As a parent whose little boy officially started school last week, I was super surprised to read the results of a study conducted by the University of Texas in Austin in which researchers tested the temperatures of foods in more than 700 packed lunches of children attending day care. The researchers found that 98% of the lunches were not as cold or hot as they should be for safe eating, EVEN when they were packed in an insulated lunch box or stored in a hot thermos.
This study immediately hit home with me because my son’s new classroom does not have a refrigerator for the students and packing a nutritious (and safe!) lunch for him is a top priority for me. Since first discovering this study, I’ve been doing a little research on my own and have found some really fantastic tips for keeping school lunches healthy and safe:
When you can, freeze it – Before you head to bed, take your child’s milk, juice or water and put it in the freezer. It can then serve as a second ice pack and help keep other foods cold. You can also do this with other foods as such as yogurt or soft cheeses.
Keep it cold – If you’re sending a whole apple or an orange, which normally don’t need to be refrigerated, put it in anyway to get cold. This will help keep the overall temperature of the lunch box lower.
Make sure it’s insulated – When shopping for a lunch box, don’t base your selection on decoration alone. Choose one that’s well insulated and roomy enough to hold all of your items. There are many more options of these available than in years past and they can really make a difference in the temperature of the foods.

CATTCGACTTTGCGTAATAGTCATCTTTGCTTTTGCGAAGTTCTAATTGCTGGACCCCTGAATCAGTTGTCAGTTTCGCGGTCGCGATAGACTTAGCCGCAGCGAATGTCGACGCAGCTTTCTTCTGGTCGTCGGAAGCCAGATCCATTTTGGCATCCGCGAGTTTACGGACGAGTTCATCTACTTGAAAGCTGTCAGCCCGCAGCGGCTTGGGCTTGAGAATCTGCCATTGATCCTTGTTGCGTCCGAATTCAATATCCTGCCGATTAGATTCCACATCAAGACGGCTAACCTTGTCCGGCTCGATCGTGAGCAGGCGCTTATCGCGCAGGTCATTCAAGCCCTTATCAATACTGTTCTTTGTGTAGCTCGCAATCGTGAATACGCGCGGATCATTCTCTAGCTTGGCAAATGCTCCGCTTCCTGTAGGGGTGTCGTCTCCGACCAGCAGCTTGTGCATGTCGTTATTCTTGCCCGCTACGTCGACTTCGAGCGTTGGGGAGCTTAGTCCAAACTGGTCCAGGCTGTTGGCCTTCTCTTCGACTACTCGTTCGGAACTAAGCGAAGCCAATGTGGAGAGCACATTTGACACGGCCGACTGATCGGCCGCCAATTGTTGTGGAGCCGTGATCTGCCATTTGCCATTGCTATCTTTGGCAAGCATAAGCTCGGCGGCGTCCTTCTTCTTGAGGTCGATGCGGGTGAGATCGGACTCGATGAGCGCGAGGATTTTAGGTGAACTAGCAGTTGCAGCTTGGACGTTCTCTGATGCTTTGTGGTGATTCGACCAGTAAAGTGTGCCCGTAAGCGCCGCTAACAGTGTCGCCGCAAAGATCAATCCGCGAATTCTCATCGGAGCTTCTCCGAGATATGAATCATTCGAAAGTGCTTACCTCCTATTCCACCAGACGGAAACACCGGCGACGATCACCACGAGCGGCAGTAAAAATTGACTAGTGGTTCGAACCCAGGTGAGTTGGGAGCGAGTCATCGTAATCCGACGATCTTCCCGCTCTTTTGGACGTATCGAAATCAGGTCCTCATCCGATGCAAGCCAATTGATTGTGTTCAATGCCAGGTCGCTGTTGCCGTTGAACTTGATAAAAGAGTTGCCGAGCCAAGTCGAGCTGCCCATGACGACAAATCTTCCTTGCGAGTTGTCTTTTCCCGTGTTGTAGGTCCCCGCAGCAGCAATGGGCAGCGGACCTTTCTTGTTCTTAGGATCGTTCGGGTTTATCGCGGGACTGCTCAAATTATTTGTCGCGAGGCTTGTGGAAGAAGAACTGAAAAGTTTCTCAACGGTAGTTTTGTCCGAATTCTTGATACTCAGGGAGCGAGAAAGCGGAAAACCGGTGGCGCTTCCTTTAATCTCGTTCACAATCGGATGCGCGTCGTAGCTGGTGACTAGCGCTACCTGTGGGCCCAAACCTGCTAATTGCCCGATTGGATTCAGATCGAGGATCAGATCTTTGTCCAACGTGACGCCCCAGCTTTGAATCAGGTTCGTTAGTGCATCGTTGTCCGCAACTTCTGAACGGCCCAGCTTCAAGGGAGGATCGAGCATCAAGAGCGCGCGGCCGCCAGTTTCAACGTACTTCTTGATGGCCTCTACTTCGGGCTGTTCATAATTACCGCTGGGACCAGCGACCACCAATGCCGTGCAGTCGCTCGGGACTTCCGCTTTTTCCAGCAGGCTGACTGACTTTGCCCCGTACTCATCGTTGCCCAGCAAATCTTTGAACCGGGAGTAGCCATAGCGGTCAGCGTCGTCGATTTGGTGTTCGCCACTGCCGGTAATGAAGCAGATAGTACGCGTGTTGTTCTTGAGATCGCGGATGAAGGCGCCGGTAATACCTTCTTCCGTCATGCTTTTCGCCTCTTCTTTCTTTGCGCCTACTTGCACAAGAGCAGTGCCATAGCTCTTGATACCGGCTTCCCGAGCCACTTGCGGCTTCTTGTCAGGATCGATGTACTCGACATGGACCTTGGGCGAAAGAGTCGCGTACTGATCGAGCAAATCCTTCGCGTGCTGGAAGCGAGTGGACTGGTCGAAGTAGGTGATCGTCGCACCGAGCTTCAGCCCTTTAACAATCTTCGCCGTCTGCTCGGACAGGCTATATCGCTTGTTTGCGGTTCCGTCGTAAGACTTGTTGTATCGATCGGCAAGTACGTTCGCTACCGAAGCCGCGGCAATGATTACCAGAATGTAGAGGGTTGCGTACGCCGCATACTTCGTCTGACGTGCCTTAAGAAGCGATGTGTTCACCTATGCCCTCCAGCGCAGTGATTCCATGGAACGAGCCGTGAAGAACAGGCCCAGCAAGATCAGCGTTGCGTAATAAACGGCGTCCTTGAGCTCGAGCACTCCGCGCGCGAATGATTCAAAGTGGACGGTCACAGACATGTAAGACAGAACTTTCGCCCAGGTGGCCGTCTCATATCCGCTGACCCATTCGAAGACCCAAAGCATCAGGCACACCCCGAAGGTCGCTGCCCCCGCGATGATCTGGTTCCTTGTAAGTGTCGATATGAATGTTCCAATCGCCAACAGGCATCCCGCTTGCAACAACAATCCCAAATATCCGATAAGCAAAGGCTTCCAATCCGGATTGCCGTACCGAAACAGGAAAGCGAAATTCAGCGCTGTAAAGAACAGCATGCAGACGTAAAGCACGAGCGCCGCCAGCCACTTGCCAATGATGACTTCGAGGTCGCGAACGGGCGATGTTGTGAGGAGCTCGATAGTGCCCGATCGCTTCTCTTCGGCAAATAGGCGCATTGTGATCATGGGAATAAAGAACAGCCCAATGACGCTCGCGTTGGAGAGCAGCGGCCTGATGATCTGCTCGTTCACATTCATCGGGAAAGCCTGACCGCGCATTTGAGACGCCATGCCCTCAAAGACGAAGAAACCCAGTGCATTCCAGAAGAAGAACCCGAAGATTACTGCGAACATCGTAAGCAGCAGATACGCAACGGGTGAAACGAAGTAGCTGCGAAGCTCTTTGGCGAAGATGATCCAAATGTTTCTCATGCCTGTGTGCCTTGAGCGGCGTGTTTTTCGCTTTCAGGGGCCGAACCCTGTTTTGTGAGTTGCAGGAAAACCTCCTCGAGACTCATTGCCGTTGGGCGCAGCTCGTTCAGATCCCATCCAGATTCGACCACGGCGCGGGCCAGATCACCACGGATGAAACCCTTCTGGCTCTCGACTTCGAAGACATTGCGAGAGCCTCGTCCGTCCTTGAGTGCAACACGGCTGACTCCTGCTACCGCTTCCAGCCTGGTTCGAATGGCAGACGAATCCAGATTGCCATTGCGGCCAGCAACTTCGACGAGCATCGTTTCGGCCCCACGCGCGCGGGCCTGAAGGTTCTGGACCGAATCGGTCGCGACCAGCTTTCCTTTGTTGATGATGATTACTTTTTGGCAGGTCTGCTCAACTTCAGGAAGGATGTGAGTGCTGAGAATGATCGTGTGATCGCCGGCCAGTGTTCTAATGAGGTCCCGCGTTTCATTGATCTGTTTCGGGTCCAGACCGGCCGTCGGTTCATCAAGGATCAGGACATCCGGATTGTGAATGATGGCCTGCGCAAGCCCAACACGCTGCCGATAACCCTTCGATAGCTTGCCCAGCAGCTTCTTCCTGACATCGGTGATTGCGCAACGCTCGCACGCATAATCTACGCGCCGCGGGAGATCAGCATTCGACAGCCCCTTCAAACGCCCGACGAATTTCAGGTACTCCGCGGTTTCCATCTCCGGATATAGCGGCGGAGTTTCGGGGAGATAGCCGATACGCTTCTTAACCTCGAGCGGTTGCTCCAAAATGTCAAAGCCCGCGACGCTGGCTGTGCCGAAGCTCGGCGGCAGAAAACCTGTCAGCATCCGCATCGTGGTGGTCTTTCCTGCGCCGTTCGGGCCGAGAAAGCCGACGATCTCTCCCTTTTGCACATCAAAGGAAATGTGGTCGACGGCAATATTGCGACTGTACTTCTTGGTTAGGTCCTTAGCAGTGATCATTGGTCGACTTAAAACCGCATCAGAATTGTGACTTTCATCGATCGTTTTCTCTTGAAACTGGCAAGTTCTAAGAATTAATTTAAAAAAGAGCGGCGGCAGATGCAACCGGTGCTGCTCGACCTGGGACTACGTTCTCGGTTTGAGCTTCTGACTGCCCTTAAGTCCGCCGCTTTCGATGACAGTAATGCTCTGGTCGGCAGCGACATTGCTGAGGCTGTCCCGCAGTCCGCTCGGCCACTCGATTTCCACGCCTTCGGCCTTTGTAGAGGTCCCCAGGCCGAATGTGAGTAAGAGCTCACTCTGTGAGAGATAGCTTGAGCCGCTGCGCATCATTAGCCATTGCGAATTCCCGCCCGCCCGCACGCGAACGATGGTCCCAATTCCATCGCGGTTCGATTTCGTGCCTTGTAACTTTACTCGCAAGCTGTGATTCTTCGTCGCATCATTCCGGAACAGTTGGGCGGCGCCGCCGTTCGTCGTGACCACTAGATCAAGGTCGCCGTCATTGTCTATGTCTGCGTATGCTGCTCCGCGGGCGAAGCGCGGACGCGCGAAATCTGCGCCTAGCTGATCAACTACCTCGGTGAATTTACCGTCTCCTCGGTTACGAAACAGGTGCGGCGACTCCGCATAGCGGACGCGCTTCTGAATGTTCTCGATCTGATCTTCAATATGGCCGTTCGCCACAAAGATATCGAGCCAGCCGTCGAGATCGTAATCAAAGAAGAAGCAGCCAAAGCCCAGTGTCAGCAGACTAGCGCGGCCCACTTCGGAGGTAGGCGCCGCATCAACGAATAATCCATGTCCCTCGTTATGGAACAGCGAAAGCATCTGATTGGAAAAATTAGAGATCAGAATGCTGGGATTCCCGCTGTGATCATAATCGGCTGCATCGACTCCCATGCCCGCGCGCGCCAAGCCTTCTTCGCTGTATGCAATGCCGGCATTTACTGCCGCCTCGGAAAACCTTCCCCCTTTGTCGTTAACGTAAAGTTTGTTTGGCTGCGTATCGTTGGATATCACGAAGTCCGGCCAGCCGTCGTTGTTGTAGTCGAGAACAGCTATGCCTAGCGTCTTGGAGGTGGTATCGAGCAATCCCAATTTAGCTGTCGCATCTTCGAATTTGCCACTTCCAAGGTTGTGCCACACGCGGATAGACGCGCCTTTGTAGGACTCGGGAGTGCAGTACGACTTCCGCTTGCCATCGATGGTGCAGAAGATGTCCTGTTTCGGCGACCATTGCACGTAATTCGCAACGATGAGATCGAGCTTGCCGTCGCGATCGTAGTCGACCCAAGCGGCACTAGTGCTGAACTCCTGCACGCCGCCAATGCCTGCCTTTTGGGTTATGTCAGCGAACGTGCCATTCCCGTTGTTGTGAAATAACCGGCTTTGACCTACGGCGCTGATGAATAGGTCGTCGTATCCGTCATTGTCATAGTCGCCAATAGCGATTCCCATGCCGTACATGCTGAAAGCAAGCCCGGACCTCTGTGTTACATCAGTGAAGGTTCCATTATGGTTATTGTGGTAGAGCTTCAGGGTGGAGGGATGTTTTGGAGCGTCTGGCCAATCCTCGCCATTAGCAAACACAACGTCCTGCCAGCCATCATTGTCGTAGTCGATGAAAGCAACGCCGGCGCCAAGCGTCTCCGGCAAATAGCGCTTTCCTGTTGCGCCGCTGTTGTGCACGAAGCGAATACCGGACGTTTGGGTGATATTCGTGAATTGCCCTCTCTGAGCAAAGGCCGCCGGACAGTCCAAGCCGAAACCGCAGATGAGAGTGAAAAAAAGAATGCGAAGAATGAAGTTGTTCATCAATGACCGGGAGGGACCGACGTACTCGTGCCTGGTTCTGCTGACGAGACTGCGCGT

Double up on the ice packs – Always use an ice pack or cold source. If you have room, try to use more than one. Remember that a frozen beverage (such as a juice box or bottle of water) can also help.
Test it yourself – If you’d like to do a test run and test the temperature of your child’s lunch, you can use a refrigerator thermometer to get a reading. You can find them at your hardware store or where appliances are sold.
Heat up the thermos first – When cold weather hits, children sometimes like hot foods as part of their lunch. The best way to ensure that foods stay at 140 degrees or higher is to pour boiling water into the thermos in the morning, letting it sit for several minutes. Then pour the hot food into the container.
Not just for kids – And, the rules for packaging lunches don’t just apply to children. When taking leftovers and other items to work, don’t forget your own ice packs. You may need to schedule a trip to the store to buy some extras so that everyone in the family can eat safe healthy meals.
Let me know, do you have any additional tips for packing healthy and safe lunches for your kids?
Information regarding study at University of Texas in Arlington and tips courtesy of www.cnn.com. Picture courtesy of Wikimedia Commons.